(American, b. 1985)
Ave’s Sonar, 2022
Aerosol on canvas
DUAL’s street art is a bold claiming of a public space, declaring his presence, and displaying his aerosol skills available for everyone to see and enjoy. The Houston-based artist honed his painting skills from an early age and has gained artistic mastery of an unwieldy material (aerosol is notoriously difficult to control), while continuously sharpening his own unique style. Lately, DUAL has been finding inspiration from images of the Amazonian rainforest. The wild forms and lush colors he finds in this mysterious ecosystem have served as his motivation for Ave’s Sonar, his community billboard at the University of Houston. DUAL was excited for the opportunity to create a community wall at his own alma mater saying, “I hope my work can inspire others to create work for themselves and to go bigger and push the art form for younger generations so that the cycle may continue.” As for the inspiration behind his works, DUAL explains, “I feel really strongly about how important public art is for a city. It is a must. It is there for viewers to not only enjoy, but to question and hopefully even be a form of motivation.”
Bearing a likeness to 1980s aesthetics, DUAL’s neon colors playfully mix with clean cut geometric lines and shapes patterned in motion. This style gives a wave-like 3D effect to the canvases, boards, and walls he paints on. The artist’s technique involves meticulous taping and strategic coverings, spray painting, and then peeling away the tape to reveal clean lines and shapes (he keeps the used tape to repurpose into collages on paper). While aerosol naturally delivers a hazy line, the tape enables exactitude and makes for elegant and precise shapes and lines. The shock of bright neons and playful imagery impart a vibrant joy throughout all his works. DUAL began his craft in graffiti and street arts (painting abandoned walls and poster-bombing) and has been painting on abandoned walls of the city since 2000. As he has enhanced his skills, he now maintains a consistent studio practice where he has expanded to incorporate more traditional art forms such as paint on canvas, collage on paper, and traditional sign paintings, while–always fun and playful–there is also the occasional painted birdhouse along with painted boards in the shape of large tropical leaves.
DUAL’s use of a pseudonym belongs to a long tradition of anonymity within the street art community. Spray paint artistry is considered vandalism in the strictest sense of the word and is illegal when done without permission and proper authorization. Because of this, street artists tend to remain anonymous. DUAL prefers to keep his face hidden in most photographs and on social media—on-line spaces where personal visibility that accompanies success and personal privacy may not always coincide. The artist explains that his chosen pseudonym DUAL itself refers to the duality between street art and fine art, where the artist asks us to examine the differences, if any, between these often-separate worlds. Instead of a strict binary of two separate realms—the street and the gallery—perhaps there are more similarities than differences. DUAL’s artworks explore a generous free flow between these two realms and asks us to do the same.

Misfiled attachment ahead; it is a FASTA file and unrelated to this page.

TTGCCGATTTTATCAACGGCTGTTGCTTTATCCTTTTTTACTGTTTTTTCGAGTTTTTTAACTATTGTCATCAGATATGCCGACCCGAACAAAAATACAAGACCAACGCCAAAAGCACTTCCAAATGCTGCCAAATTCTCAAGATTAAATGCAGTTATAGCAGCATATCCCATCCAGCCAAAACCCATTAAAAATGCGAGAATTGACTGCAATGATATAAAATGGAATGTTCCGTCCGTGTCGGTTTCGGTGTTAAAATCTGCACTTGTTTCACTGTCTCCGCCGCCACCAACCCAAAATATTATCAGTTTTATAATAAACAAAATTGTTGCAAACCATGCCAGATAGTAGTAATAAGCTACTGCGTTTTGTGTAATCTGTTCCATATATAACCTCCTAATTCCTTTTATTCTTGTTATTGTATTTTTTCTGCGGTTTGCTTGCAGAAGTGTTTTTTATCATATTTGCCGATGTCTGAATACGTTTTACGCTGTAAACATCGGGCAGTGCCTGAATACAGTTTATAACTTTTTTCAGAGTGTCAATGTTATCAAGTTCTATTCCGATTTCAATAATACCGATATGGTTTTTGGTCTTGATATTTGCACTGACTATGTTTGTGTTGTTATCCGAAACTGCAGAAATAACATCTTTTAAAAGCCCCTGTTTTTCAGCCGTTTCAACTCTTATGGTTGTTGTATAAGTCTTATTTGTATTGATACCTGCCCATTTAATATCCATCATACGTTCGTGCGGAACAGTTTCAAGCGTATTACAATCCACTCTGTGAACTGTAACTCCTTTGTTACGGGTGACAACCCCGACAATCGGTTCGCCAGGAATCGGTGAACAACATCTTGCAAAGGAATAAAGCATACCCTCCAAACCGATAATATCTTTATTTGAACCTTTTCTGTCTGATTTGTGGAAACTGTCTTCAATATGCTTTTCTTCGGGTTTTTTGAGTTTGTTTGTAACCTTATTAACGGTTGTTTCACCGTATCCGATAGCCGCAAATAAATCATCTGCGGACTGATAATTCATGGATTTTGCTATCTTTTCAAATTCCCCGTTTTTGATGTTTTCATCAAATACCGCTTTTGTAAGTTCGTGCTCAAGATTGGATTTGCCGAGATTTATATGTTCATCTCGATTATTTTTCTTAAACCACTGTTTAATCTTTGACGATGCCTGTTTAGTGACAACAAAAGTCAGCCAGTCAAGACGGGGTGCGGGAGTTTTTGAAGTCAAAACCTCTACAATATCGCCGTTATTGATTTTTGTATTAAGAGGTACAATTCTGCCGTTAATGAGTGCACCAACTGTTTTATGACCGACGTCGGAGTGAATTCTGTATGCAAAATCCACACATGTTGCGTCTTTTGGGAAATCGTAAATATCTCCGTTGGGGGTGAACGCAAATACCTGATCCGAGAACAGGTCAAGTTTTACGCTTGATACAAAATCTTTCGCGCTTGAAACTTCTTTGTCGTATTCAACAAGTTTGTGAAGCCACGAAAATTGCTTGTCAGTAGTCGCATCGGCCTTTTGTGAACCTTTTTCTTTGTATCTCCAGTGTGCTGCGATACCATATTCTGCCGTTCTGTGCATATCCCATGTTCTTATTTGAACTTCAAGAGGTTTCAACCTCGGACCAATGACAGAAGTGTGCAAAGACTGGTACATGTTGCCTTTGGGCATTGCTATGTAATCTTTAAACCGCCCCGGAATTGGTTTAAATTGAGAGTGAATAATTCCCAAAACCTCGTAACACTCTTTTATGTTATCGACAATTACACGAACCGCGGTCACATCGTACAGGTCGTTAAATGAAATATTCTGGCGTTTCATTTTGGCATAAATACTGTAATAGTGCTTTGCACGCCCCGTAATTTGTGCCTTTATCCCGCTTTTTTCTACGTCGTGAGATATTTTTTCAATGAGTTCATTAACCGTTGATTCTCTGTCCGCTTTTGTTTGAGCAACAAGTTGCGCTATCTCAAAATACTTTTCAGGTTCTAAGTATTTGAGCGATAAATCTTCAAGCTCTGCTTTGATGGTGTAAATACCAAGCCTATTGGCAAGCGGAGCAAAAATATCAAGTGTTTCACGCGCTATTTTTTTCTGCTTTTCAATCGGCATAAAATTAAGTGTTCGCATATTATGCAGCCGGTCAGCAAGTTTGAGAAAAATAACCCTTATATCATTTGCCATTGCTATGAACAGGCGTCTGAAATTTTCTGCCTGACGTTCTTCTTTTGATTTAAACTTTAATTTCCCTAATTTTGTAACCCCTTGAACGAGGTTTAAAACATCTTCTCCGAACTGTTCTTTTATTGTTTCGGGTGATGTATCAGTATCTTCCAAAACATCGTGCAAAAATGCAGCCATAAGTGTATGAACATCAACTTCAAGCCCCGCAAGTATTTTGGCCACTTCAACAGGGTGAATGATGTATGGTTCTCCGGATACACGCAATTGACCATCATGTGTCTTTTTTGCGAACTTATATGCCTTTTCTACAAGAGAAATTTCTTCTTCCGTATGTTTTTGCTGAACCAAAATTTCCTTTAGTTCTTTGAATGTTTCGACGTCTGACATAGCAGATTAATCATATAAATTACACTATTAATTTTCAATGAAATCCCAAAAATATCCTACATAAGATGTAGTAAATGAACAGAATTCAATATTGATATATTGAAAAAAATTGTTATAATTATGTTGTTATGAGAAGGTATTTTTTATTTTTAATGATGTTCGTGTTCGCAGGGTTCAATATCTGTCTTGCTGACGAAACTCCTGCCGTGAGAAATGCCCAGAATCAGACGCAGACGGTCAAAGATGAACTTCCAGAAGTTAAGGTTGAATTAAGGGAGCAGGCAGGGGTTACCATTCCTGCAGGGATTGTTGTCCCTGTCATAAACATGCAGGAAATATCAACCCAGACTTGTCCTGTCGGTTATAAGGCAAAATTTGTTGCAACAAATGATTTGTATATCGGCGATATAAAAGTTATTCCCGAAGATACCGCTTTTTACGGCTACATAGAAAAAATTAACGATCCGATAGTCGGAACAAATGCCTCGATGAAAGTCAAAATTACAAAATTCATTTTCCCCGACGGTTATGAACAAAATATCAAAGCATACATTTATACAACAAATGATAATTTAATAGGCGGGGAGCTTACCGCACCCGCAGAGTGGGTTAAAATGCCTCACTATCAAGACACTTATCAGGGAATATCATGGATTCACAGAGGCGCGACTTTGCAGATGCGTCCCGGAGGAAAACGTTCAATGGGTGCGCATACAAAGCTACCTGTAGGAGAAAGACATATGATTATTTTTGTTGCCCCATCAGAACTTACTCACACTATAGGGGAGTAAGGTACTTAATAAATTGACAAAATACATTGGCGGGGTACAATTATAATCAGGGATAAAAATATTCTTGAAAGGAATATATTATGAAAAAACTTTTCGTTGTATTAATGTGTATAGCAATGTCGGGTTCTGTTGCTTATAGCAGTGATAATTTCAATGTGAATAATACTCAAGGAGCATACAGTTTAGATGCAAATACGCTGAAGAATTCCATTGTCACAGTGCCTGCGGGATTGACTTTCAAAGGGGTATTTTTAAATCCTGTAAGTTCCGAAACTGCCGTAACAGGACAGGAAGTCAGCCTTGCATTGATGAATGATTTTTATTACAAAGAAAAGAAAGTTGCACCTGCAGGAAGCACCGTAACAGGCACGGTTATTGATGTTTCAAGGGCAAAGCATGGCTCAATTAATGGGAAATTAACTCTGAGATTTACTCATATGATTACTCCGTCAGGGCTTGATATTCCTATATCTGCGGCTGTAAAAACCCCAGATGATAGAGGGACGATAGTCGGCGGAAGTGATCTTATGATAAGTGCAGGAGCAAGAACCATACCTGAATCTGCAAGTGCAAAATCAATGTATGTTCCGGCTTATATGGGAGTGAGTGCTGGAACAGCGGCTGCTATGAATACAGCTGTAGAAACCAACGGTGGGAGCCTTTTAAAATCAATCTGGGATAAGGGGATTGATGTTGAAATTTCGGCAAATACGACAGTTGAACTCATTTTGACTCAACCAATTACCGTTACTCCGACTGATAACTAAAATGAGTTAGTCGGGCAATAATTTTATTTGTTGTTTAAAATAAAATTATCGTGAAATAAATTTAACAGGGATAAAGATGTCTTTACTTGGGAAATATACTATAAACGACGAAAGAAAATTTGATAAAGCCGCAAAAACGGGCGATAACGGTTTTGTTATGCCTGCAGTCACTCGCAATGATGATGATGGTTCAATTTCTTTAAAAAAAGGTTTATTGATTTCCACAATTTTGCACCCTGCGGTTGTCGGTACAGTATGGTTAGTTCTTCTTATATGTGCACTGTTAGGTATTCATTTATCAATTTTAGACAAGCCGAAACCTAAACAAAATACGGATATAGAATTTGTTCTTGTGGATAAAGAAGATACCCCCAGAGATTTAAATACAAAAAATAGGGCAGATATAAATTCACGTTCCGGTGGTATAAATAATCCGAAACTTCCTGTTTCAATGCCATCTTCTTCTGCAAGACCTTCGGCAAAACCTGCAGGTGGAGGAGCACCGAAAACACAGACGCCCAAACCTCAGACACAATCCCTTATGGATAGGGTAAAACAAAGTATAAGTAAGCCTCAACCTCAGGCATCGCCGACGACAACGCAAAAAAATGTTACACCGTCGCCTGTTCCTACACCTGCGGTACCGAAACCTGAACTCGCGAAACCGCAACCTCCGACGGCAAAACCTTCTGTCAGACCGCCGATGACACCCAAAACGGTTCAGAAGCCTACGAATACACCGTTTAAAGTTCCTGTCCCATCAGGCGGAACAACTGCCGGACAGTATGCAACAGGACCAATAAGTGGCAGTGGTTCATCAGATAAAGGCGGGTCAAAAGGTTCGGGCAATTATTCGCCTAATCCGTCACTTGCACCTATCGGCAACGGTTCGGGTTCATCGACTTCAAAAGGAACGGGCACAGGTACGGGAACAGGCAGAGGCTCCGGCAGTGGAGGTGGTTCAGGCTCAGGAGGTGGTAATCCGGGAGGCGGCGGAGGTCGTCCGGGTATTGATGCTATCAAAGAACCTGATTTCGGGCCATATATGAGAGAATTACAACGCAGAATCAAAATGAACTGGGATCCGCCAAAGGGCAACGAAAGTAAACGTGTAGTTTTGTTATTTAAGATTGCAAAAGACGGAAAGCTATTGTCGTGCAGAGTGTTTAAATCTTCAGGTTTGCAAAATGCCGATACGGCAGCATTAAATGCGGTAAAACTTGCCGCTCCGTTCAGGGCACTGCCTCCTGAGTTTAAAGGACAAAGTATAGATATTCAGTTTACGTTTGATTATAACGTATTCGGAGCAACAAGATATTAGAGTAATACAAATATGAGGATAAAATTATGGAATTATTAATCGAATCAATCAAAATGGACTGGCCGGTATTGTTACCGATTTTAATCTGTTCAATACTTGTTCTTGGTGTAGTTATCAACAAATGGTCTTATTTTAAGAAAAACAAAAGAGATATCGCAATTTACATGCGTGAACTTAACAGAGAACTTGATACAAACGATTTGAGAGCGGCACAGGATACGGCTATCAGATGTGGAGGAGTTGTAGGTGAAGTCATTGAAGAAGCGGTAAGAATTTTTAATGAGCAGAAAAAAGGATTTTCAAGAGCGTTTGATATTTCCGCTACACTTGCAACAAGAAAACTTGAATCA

DUAL obtained his BFA from University of Houston with a concentration in painting. Using the city of Houston as his canvas, DUAL has been commissioned to create custom wall murals by many successful businesses located in highly visible areas. On a smaller scale, but with similar
intentions, the artist has created several “mini murals” on the city’s electric boxes that can be found throughout Houston. All of this work is part of his personal “city beautification project.” DUAL has exhibited continuously in Houston since 2009 with several group and solo shows. He is included in the 2011 documentary Stick ‘Em Up!, an investigation of wheatpaste artists, and he has been featured in many Houston periodicals and has been included in two books on contemporary art, including Stickers: Stuck Up Piece of Crap: From Punk Rock to Contemporary Art (2010).
University of Houston
Arts District (Exterior of the College of Technology Building)